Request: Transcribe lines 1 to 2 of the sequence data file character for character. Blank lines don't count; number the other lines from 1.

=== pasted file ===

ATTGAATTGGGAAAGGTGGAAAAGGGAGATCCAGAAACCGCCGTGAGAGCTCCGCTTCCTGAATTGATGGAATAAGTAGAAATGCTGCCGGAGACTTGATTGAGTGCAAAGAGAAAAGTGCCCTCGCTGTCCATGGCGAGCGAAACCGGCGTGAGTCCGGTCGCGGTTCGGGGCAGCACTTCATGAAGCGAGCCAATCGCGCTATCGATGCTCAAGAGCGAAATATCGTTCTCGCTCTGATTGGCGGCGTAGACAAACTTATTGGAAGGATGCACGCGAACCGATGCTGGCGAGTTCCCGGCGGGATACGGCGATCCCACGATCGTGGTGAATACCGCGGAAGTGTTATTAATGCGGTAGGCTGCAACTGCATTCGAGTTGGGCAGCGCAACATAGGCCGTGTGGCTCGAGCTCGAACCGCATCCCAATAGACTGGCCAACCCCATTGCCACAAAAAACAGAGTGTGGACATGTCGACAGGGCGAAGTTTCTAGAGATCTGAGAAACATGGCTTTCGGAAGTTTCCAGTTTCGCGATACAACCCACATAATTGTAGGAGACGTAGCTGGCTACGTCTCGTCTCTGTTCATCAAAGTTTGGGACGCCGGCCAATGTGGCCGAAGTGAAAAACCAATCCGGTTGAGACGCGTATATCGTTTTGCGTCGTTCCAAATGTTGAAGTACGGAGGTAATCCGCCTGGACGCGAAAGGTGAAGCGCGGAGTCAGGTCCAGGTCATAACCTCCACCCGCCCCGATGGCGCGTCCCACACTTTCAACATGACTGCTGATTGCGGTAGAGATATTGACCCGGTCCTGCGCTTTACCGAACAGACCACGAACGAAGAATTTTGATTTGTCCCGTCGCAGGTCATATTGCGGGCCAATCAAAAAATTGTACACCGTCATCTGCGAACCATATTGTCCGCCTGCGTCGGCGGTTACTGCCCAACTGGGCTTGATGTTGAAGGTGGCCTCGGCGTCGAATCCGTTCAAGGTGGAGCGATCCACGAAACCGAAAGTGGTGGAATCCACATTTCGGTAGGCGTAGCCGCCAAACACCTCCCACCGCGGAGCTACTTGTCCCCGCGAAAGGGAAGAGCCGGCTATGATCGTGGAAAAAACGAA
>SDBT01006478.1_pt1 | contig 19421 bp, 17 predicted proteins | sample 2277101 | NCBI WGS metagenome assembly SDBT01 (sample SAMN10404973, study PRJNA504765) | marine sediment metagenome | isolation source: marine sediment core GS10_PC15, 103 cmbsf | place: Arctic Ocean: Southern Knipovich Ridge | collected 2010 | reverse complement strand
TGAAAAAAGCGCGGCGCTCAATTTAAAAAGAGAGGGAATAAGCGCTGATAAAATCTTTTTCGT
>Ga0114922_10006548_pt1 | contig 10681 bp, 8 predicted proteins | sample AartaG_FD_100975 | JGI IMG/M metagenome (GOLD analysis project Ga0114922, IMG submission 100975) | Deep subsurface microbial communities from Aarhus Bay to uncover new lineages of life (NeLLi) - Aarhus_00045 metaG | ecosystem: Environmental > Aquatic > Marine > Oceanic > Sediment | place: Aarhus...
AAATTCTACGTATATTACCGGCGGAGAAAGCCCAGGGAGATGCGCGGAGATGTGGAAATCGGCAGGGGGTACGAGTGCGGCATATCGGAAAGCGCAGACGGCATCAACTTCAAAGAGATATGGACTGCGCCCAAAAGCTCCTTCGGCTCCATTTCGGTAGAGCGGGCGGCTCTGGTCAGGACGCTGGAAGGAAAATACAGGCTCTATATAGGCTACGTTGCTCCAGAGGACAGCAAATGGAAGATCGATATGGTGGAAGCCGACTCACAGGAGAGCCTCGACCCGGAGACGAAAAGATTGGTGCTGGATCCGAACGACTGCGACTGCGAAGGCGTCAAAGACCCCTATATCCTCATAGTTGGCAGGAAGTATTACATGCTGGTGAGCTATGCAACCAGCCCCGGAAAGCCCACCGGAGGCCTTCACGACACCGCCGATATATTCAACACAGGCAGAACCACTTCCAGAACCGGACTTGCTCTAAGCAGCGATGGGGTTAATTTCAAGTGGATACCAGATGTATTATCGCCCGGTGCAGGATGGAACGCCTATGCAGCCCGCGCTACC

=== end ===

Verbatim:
ATTGAATTGGGAAAGGTGGAAAAGGGAGATCCAGAAACCGCCGTGAGAGCTCCGCTTCCTGAATTGATGGAATAAGTAGAAATGCTGCCGGAGACTTGATTGAGTGCAAAGAGAAAAGTGCCCTCGCTGTCCATGGCGAGCGAAACCGGCGTGAGTCCGGTCGCGGTTCGGGGCAGCACTTCATGAAGCGAGCCAATCGCGCTATCGATGCTCAAGAGCGAAATATCGTTCTCGCTCTGATTGGCGGCGTAGACAAACTTATTGGAAGGATGCACGCGAACCGATGCTGGCGAGTTCCCGGCGGGATACGGCGATCCCACGATCGTGGTGAATACCGCGGAAGTGTTATTAATGCGGTAGGCTGCAACTGCATTCGAGTTGGGCAGCGCAACATAGGCCGTGTGGCTCGAGCTCGAACCGCATCCCAATAGACTGGCCAACCCCATTGCCACAAAAAACAGAGTGTGGACATGTCGACAGGGCGAAGTTTCTAGAGATCTGAGAAACATGGCTTTCGGAAGTTTCCAGTTTCGCGATACAACCCACATAATTGTAGGAGACGTAGCTGGCTACGTCTCGTCTCTGTTCATCAAAGTTTGGGACGCCGGCCAATGTGGCCGAAGTGAAAAACCAATCCGGTTGAGACGCGTATATCGTTTTGCGTCGTTCCAAATGTTGAAGTACGGAGGTAATCCGCCTGGACGCGAAAGGTGAAGCGCGGAGTCAGGTCCAGGTCATAACCTCCACCCGCCCCGATGGCGCGTCCCACACTTTCAACATGACTGCTGATTGCGGTAGAGATATTGACCCGGTCCTGCGCTTTACCGAACAGACCACGAACGAAGAATTTTGATTTGTCCCGTCGCAGGTCATATTGCGGGCCAATCAAAAAATTGTACACCGTCATCTGCGAACCATATTGTCCGCCTGCGTCGGCGGTTACTGCCCAACTGGGCTTGATGTTGAAGGTGGCCTCGGCGTCGAATCCGTTCAAGGTGGAGCGATCCACGAAACCGAAAGTGGTGGAATCCACATTTCGGTAGGCGTAGCCGCCAAACACCTCCCACCGCGGAGCTACTTGTCCCCGCGAAAGGGAAGAGCCGGCTATGATCGTGGAAAAAACGAA
>SDBT01006478.1_pt1 | contig 19421 bp, 17 predicted proteins | sample 2277101 | NCBI WGS metagenome assembly SDBT01 (sample SAMN10404973, study PRJNA504765) | marine sediment metagenome | isolation source: marine sediment core GS10_PC15, 103 cmbsf | place: Arctic Ocean: Southern Knipovich Ridge | collected 2010 | reverse complement strand